The Chino Hills State Park could expand by almost 2,000 acres under a bill proposed by State Senator Ling Chang, whose 29th district includes Chino Hills.

Claire Schlotterbeck, executive director of Hills for Everyone, the group that founded the state park, said four properties are eligible to be added to the park.

Senator Chang’s bill, SB 404, requests that the State Parks Department acquire the land.

If passed, the bill would go to the state assembly.

Two properties that could become the eastern ridgelines and have been on Hills for Everyone’s radar for many years now have willing sellers, Ms. Schlotterbeck said.

“We’ve been waiting for this moment for many years,” she said. “These properties have always been part of the ultimate park plan.”

The land includes the 1,200-parcel once owned by the Lamb family of Chino Hills that was sold to first National Investment Properties several years ago, and the Eastbridge property below the Lamb property, consisting of 400 acres.

“The park was designed along ridgeline boundaries so that you don’t know that 18 million people are on the other side,” Ms. Schlotterbeck said.

Trophy land

The once controversial Madrona project, slated for 162 houses on 367 hillside acres in Brea, east of Olinda Village, is the third property proposed for acquisition.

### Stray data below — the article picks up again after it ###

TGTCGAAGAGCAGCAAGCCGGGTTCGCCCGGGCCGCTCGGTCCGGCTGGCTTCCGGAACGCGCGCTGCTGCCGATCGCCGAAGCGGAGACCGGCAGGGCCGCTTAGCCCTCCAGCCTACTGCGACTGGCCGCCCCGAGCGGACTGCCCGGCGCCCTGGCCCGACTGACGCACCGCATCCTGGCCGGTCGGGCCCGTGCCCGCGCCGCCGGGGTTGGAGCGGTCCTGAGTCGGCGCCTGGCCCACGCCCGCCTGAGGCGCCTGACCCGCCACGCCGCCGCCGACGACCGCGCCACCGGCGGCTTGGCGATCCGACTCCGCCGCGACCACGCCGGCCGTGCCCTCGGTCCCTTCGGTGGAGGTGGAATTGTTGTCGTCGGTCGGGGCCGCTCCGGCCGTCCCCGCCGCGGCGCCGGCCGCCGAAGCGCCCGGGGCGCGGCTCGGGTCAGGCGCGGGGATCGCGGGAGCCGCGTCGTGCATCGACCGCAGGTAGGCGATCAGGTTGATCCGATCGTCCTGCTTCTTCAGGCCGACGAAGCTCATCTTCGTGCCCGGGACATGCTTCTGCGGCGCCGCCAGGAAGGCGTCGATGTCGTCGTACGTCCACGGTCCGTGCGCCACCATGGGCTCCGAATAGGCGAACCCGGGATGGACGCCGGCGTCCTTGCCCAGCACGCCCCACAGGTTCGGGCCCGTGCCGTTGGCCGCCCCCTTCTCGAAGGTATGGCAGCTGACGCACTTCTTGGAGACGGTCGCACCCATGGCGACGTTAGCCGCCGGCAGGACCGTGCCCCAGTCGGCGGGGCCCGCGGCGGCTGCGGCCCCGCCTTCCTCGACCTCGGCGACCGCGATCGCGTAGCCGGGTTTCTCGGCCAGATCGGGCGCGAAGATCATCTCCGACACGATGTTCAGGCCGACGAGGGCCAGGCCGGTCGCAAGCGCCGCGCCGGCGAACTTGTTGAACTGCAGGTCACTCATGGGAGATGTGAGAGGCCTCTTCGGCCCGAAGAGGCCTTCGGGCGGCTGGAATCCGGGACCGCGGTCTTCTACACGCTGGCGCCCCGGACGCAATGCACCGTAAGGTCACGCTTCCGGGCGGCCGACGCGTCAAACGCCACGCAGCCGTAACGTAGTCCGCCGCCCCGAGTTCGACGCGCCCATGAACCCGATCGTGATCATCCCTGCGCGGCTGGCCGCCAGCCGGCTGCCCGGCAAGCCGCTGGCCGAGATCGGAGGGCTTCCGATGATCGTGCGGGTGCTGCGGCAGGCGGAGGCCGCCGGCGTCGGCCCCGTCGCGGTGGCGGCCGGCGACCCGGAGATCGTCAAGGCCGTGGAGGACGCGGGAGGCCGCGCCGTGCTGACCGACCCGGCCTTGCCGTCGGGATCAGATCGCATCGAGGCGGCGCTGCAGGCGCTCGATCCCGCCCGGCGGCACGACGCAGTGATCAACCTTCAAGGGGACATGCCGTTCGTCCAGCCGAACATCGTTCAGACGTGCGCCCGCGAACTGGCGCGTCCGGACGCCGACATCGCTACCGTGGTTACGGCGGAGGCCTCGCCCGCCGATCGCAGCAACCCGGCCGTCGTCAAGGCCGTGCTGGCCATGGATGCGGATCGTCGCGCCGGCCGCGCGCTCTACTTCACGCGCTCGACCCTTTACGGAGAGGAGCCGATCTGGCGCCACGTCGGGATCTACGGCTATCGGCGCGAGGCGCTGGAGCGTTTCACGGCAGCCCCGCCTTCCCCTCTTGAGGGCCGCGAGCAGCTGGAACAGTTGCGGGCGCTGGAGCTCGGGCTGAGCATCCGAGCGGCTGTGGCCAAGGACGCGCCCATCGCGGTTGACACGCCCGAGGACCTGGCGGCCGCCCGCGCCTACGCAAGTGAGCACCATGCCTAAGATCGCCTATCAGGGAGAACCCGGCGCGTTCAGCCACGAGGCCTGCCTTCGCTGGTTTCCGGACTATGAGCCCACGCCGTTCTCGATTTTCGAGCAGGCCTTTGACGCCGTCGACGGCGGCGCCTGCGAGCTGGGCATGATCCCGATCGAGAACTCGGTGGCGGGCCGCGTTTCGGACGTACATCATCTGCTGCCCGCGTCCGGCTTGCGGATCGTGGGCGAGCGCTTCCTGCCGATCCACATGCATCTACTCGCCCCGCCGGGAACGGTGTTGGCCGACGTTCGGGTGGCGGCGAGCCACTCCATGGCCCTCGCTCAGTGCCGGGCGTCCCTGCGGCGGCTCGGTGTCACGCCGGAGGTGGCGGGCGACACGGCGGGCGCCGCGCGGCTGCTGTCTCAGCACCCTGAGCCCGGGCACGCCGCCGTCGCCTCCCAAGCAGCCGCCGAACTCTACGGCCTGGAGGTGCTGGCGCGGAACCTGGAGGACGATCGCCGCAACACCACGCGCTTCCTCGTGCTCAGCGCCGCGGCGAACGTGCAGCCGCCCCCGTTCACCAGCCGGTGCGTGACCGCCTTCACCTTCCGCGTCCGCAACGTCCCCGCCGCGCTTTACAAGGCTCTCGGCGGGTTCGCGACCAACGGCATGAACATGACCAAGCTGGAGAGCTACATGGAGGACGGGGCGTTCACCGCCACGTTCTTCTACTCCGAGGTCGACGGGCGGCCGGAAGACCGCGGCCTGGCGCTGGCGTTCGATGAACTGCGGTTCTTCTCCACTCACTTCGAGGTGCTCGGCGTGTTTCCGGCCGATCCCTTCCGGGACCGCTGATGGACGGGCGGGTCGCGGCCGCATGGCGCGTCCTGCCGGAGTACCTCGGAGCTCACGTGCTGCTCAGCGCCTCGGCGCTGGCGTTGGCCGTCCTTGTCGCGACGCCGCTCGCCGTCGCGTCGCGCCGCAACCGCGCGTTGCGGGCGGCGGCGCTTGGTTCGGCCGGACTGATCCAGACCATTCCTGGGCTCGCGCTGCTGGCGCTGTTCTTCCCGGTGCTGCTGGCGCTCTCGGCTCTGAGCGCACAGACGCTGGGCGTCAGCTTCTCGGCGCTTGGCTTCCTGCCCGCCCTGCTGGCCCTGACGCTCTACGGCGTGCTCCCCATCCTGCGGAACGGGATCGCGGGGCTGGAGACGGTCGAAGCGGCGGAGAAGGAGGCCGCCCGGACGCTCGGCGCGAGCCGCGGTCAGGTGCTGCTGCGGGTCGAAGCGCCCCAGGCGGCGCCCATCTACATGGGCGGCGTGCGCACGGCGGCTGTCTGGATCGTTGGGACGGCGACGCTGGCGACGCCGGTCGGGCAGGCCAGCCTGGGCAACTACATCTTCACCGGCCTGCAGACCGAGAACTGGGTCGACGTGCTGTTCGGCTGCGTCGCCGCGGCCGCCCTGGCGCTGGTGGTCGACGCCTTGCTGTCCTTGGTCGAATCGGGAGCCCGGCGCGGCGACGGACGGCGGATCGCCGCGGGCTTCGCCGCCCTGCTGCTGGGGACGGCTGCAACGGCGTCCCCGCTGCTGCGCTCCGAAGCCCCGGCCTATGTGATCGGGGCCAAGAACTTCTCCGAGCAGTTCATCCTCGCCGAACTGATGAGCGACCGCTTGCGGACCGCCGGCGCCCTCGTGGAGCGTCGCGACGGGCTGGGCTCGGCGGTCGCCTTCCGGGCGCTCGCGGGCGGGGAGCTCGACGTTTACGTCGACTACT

Hills for Everyone fought the project, in which Carbon Canyon Road was the only one way in and out for 19 years, until it was defeated by the California Supreme Court last year.

The land is for sale and the real estate agent has approached Hills for Everyone to find out if there was any interest in pursuing an acquisition.

“That would be very cool,” she said.

The fourth property is an 11-acre site near the Discovery Center in Brea, referred to as the Beattie property, which the owner wants to donate.

“If we don’t protect open space today, we’ll regret it tomorrow,” Senator Chang said Thursday. “Southern California is so heavily urbanized, it becomes almost impossible to find an area to provide tranquility, solitude and relief from hectic urban life.”

The City of Chino Hills’ legislative advocate committee, consisting of Brian Johsz and Peter Rogers, voted to support the bill at its Feb. 19 meeting.

Mr. Johsz said Senator Chang is also proposing another bill, SB 403, that would rename a 1,100-acre portion of the park called the Brea Olinda Wilderness Park after former Assemblyman and State Senator Ross Johnson who died in 2017.

Ms. Schlotterbeck said the late Mr. Ross helped establish the park when he was elected in 1978 and spent the next 20 years garnering funds.

Ms. Schlotterbeck said there have been 34 park acquisitions in more than 38 years, making the expansion the most complicated set of acquisitions in state park history.

She said much of this was due to the tenacity and faithfulness of Mr. Johnson. 

“There would be no Chino Hills State Park without Ross,” she said. 



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